"She knew strange, fierce pleasures that no other woman could ever feel!" 
Less of a stray and more an elegant beast, Val Lewton's debut production Cat People owed as much to its poetry as it did to its economic filmmaking, a striking example of minimalism laced with symbolic gesture and metaphor. Through such "coding," the film built on psychosexual themes ― via a dose of armchair Freudianism ― that provided a neat spin on the lycanthropic tale and horror's association with black cats. Director Jacques Tourneur took great care in his "werecat" reveal; the stalking of New York interiors and exteriors captured through fleeting shadows, echoed sounds, subtle movement, animated dreams, and montage. As collaborators, both Lewton and Tourneur's psychological horror ― through a mise-en-scène of "fear by suggestion" ― was both a milestone of genre filmmaking and, as it has proved over the decades, a B movie masterclass.
Having marked its territory on horror 80 years ago, Cat People still demonstrates the "magic" of the genre through many effortless tricks we now take for granted. We shall arrive at one such "scare tactic," but there is a great deal more at play in the short 73-minute run time; the sense of dread and unspeakable fear, as well as its play on archetypes via an underlying sexual tension within its storytelling.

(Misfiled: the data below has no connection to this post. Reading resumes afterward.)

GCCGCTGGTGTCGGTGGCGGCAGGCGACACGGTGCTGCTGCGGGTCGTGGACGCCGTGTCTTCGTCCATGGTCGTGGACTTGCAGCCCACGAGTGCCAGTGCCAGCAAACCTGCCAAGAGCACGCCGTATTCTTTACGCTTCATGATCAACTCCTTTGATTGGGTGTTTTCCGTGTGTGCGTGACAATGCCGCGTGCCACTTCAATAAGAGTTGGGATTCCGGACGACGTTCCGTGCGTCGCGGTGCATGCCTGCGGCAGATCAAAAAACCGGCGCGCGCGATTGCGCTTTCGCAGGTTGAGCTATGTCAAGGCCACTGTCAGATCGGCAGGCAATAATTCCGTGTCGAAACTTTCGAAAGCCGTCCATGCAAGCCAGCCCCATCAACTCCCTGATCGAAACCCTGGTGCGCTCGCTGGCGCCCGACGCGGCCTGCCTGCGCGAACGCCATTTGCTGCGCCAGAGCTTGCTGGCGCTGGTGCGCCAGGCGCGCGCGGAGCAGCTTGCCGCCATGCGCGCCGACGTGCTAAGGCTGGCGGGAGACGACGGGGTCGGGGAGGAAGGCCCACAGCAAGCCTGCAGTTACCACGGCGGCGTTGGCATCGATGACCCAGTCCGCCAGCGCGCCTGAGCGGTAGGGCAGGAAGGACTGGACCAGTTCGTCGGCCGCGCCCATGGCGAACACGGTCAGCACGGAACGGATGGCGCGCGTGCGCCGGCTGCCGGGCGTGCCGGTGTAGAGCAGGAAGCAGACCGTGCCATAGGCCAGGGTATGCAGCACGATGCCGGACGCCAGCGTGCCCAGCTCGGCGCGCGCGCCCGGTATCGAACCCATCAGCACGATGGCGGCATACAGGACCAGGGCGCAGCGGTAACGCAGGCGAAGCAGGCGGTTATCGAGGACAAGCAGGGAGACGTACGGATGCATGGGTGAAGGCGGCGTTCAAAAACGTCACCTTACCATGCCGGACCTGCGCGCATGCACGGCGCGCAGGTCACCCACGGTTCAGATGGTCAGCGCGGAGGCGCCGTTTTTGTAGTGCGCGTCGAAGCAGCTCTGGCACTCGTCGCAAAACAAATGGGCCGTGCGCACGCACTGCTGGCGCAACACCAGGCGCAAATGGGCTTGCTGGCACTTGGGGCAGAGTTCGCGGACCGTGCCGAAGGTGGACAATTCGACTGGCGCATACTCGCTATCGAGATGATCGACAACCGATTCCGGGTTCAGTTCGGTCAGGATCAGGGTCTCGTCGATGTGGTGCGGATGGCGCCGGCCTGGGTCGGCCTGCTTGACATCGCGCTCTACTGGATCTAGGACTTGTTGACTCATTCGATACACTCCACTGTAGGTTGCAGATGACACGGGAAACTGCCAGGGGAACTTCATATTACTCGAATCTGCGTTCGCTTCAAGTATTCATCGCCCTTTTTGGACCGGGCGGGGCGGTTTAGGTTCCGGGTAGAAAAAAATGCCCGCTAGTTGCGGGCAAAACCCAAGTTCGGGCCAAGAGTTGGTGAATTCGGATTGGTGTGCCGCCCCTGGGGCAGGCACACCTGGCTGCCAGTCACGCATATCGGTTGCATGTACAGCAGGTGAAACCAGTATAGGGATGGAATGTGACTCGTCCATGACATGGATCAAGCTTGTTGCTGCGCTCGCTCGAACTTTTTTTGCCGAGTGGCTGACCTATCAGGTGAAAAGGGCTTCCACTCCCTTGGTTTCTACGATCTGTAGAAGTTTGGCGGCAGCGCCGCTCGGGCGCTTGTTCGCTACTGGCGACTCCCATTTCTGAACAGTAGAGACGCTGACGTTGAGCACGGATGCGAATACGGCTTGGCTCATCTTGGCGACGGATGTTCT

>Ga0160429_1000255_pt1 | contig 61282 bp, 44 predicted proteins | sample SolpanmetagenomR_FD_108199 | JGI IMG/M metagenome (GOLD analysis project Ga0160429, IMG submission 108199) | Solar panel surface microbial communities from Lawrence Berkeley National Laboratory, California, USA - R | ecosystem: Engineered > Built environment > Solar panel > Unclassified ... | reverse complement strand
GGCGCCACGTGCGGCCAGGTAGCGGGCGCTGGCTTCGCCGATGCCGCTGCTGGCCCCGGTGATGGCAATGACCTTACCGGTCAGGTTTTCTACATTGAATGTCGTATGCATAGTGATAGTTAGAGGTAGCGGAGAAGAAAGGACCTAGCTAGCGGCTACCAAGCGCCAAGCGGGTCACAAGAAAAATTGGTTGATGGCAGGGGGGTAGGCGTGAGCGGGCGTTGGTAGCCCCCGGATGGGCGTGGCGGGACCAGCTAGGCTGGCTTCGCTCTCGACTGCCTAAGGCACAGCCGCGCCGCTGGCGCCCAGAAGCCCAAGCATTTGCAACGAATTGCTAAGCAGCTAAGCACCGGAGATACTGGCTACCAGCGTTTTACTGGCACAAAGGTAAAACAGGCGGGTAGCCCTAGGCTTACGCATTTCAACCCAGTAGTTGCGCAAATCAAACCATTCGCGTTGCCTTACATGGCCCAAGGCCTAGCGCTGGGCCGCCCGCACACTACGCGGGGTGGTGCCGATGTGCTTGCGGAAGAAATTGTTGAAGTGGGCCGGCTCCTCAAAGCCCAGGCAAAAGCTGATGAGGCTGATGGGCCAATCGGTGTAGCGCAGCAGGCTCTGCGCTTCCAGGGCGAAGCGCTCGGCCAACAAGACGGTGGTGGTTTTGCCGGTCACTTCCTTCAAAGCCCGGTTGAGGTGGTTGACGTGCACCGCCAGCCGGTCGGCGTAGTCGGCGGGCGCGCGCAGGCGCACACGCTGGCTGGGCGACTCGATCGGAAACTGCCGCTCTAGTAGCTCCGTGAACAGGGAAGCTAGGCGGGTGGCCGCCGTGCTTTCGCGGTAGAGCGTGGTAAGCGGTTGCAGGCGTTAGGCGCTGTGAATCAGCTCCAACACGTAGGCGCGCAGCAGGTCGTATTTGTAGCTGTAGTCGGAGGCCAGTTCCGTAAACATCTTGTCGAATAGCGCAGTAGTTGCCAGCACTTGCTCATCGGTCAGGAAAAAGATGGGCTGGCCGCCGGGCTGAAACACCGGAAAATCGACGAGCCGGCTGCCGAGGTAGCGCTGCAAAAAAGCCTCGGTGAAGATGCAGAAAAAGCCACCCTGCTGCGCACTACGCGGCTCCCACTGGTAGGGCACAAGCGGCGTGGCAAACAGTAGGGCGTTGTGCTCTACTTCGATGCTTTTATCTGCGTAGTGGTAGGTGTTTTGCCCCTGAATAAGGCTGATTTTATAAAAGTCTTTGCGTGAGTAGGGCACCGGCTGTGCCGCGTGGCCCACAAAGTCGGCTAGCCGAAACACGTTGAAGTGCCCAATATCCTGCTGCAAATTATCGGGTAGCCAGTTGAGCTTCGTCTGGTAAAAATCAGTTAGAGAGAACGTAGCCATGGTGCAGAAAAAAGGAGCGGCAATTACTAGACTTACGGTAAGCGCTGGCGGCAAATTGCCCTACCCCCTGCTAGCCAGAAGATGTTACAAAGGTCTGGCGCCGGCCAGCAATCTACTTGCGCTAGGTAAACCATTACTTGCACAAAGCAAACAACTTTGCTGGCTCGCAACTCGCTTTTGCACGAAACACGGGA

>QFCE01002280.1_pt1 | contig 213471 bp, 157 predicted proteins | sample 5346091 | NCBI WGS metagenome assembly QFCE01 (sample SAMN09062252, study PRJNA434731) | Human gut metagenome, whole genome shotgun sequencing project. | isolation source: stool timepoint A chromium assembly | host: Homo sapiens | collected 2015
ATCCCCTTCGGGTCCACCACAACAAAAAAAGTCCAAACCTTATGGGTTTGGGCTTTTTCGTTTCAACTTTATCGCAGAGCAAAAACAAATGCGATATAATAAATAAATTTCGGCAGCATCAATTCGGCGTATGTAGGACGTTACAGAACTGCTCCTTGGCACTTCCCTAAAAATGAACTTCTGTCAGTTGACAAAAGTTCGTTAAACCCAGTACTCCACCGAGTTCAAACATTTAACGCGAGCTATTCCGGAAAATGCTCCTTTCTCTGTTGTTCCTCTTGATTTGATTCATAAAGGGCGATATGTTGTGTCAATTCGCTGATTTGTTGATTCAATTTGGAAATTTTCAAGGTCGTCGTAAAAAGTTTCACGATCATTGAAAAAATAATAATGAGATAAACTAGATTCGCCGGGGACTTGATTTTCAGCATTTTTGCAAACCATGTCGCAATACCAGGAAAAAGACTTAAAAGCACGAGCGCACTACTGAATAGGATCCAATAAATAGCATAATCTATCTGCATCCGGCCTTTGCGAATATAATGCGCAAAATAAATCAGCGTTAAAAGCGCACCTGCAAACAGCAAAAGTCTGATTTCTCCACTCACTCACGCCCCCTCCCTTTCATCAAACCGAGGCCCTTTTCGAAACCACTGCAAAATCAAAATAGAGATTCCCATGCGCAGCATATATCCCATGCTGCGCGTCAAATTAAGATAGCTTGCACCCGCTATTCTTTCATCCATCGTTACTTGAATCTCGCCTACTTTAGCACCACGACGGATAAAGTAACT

Irena Dubrovna is a Serbian fashion designer living in exile. Her "dark half" is immediately apparent, her feline nature (and curiosity) explicitly directed as she sketches a panther in the nearby zoo. "Americano" Oliver Reed (not the British hellraiser!) spots her alone, and after a brief courtship, they are married. As their relationship remains unconsummated, Irena's Serbian ancestral Mameluk curse passed down by satanic cat women, which will transform her into a black panther when sexually aroused is revealed. Repression leads to increased paranoia and (eventually) jealousy over her husband's relationship with his co-worker Alice who, in contrast, represents the female workforce during wartime; "That's what makes me dangerous. I'm the new type of other woman." Irrespective of Oliver and Alice's affair, Irena's "condition" is only made worse by what American Gothic: Six Decades of Classic Horror Cinema author Jonathan Rigby calls a "blundering insensitivity" to their actions when they recommend Irina see a psychiatrist. Dr. Judd's analysis may be seen as helpful (at least to begin with), but his sinister motives and misogyny soon become apparent as he attempts to further control her emotions.